Presenting Carbon Pulse’s semi-regular CPP Roundup: a brief summary of this week’s happenings concerning the US’ proposed Clean Power Plan.
The CPP, supported by President Obama and most Democrat lawmakers, is a key component to the country’s strategy to meet its UN pledge to cut GHG emissions by 26-28% below 2005 levels by 2025.
The plan’s proposed rules face fierce opposition from many companies in the US power sector, as well as most Republicans at state and federal levels.
While the current blueprint for the plan is still in draft form, the EPA is due to release finalised rules this August.
CONGRESS PASSES ANTI-CPP BILL, BUT OBAMA SAYS IT’S DOA
– US House of Representatives on Wednesday voted 247-180 to pass bill designed to prevent EPA from implementing CPP.
– Bill sponsored by Republican Ed Whitfield would put CPP on hold until all legal challenges against it are decided, and let states decide individually whether or not to comply with it.
– President Obama said he would veto it, calling it “premature and unnecessary”.
INDIANA WON’T PLAY NICE
– Indiana will not comply with Clean Power Plan (CPP) unless significant changes are made before August, the state’s Republican governor Mike Pence wrote in letter to President Obama.
– Pence called proposed CPP rules “ill-conceived and poorly constructed,” and said they are an overreach of federal authority.
– He said “higher electricity prices brought by the EPA’s plan will inhibit our ability to advance our manufacturing base and the jobs it creates.” (EIA estimates power bills will rise around 4%)
– Under EPA’s draft proposal, Indiana power sector needs to cut its GHGs by 20% below 2005 levels by 2030, a more lenient target than -30% national goal.
– Ironically, already-planned coal plant closures have put state firmly on a path the reaching the goal.
– Other states including Texas and Kentucky have suggested they may not comply, but Oklahoma is the only one so far to say outright that it won’t.
SCOTUS OBAMACARE RULING COULD HELP CPP DEFENDERS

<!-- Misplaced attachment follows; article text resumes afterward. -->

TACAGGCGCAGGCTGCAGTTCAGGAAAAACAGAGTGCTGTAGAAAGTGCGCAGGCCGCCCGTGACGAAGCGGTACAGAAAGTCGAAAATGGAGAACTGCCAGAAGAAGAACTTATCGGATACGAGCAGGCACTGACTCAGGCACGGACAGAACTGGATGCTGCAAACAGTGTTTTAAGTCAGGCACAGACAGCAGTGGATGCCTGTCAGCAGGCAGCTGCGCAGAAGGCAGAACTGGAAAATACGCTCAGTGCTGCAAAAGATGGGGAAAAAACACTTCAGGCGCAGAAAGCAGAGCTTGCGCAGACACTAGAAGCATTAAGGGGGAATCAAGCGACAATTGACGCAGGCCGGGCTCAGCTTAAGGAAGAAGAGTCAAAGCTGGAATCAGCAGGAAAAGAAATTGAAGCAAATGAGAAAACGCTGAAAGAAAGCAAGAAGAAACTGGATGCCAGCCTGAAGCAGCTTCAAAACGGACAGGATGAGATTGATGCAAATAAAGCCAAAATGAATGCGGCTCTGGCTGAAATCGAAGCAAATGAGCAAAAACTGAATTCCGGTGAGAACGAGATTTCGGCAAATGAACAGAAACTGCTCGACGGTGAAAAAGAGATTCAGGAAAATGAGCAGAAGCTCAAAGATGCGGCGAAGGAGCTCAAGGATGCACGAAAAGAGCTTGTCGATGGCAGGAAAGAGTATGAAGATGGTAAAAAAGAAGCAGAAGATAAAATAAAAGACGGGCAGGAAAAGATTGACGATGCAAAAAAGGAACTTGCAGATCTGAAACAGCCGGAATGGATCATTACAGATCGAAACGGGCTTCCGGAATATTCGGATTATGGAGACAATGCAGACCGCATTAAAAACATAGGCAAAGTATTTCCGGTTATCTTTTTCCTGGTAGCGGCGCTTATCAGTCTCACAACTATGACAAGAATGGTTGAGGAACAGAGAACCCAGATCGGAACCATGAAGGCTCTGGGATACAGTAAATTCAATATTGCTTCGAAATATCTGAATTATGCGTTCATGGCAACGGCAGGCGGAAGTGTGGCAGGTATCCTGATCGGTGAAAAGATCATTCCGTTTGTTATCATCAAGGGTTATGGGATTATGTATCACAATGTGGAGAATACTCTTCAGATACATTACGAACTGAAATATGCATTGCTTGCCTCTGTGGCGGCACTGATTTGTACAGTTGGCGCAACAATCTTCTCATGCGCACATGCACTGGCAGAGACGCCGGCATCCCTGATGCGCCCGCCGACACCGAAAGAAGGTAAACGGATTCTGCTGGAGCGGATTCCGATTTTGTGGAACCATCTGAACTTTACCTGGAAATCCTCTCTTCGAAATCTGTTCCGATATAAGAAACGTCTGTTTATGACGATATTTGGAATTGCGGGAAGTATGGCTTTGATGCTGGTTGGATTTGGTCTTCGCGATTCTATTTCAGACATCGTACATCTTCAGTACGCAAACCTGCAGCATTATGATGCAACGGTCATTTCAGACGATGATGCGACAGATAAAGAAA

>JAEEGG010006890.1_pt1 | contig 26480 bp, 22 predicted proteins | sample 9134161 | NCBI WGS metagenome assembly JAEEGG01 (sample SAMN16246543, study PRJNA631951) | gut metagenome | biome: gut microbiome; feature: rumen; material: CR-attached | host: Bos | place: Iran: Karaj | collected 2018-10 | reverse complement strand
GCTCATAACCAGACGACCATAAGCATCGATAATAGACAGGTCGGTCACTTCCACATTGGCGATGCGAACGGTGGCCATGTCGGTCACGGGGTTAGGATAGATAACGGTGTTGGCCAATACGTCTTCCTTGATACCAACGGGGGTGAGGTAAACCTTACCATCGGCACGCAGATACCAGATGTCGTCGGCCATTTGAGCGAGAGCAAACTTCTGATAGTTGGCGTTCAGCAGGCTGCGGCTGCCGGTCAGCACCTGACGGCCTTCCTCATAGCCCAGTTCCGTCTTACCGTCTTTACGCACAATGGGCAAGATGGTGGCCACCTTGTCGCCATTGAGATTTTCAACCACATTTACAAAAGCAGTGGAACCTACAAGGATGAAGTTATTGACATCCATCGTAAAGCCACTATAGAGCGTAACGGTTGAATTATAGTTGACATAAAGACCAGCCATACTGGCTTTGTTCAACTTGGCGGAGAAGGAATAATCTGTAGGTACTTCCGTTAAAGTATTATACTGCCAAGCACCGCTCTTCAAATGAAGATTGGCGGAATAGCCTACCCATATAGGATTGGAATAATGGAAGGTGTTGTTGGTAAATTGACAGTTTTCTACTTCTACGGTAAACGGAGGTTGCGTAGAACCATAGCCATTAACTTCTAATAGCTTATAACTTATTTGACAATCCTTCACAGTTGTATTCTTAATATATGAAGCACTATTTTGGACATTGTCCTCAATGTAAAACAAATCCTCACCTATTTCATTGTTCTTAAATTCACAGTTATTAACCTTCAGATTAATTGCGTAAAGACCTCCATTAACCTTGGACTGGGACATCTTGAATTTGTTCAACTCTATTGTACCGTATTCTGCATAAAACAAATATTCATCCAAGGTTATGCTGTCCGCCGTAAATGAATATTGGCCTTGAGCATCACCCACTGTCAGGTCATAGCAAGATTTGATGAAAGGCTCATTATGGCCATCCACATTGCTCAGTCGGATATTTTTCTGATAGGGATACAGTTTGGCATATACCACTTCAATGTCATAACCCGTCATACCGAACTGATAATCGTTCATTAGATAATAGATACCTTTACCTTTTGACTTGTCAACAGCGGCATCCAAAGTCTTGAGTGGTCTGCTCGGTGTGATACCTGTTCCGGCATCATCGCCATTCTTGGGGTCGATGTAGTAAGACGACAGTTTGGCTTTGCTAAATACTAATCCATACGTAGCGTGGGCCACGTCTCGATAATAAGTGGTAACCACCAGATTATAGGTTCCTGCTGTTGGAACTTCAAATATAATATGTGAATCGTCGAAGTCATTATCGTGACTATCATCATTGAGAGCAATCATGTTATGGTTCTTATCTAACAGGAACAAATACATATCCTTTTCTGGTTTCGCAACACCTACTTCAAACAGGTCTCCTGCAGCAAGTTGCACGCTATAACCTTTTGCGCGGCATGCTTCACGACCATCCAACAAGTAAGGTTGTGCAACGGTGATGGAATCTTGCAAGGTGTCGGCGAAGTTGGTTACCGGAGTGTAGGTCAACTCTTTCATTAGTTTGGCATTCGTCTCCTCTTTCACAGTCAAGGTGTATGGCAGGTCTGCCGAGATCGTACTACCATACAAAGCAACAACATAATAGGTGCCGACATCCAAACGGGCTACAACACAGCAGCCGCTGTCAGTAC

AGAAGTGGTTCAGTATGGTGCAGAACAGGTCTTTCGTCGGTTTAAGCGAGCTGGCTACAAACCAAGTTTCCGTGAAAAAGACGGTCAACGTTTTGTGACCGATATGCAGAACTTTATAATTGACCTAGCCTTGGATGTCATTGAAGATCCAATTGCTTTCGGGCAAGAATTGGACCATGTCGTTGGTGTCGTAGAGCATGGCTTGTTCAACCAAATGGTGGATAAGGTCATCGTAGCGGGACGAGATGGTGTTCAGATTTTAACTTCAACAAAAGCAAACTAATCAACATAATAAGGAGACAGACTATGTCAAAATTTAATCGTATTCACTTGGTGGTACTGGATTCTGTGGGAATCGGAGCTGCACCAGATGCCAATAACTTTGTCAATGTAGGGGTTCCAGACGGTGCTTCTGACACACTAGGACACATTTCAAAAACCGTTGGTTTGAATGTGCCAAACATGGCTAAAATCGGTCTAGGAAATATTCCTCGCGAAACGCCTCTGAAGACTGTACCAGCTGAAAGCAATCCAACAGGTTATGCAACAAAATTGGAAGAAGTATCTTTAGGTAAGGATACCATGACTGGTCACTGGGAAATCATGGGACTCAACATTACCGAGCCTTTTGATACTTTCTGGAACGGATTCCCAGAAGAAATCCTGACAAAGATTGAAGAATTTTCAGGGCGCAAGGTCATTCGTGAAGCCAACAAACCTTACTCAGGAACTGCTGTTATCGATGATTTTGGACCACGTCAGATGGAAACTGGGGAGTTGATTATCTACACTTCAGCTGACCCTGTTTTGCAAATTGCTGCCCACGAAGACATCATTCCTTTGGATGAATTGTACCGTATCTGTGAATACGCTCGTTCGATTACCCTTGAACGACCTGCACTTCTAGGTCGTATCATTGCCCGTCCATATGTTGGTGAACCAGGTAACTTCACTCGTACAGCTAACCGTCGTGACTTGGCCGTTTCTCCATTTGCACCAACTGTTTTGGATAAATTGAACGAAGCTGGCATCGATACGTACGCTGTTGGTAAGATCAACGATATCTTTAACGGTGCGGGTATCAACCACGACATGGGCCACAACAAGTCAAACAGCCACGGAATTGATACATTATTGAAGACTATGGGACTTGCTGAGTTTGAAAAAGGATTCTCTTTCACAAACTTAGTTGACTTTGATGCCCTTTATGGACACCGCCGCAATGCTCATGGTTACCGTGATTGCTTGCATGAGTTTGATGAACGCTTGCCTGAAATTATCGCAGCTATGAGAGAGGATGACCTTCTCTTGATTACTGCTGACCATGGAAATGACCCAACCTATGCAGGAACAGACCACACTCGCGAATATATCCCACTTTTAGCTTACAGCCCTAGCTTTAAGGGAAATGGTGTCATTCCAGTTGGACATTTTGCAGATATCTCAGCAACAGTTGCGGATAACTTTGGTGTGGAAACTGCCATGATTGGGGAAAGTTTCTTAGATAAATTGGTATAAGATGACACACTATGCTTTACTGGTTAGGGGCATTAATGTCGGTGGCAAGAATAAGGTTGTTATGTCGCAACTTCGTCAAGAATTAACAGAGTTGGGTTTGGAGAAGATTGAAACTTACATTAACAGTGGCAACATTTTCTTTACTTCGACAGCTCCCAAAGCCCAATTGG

– Environmental attorneys are studying whether this week’s Supreme Court 6-3 ruling upholding Obama’s health care reforms could set a precedent in legal challenges to the CPP, some US media outlets are reporting.
– Arguments made by Obamacare opponents are similar to those being used in early challenges to the CPP, but the legal logic used by the court this week could also be wielded by the EPA.
– According to POLITICO: “Both cases ask how executive branch agencies should proceed when implementing laws whose language is unclear … and whether agencies should receive deference to interpret the law.”
– POLITICO adds that a 1984 court decision “sets a precedent for giving deference to executive branch agencies in interpreting ambiguous laws and its implications are littered all over court cases involving government rules”, and therefore could apply to legal challenges to the CPP.
– Click here to read Greenwire’s story on this
US NATGAS INFRASTRUCTURE HANDLE CPP DEMAND”
– Study by the Advanced Energy Economy Institute found existing and planned natural gas infrastructure will be able to cope with increased demand, easing concerns that heavier reliance on natgas would create stress on pipeline capacity and ultimately impact grid reliability.
– Study predicted temporary increase in natgas demand due to the shift away from coal, but this would decline as new renewable energy and energy efficiency measures come online.
– US natgas demand has increased dramatically over past decade in response to low prices stemming from shale revolution, and largely been met with corresponding expansion in pipeline infrastructure.
– Report can be downloaded here.
BUT US COAL SECTOR TO SUFFER
– US coal production could plunge to levels not seen since 1970s under proposed CPP rules, said an EIA report published earlier this month.
– Western US coal production could drop by 34%/214mt by 2024 compared to BAU scenario, with bulk of losses in Wyoming and Montana.
– “Interior” production around Illinois and the Gulf Coast states could fall by 45%/103mt over same period.
– Appalachian production, already in decline due to competition, could decrease by 19%/46mt.
– US coal sector suffering even in absence of CPP, as competition from overseas, rising coal prices, cheaper natural gas and waning demand weigh.
– Production is seen eventually rebounding as overall US electricity demand rises over time and as natural gas prices rise.
– US coal plants currently account for one third of national electricity generation, down from more than half in 2000.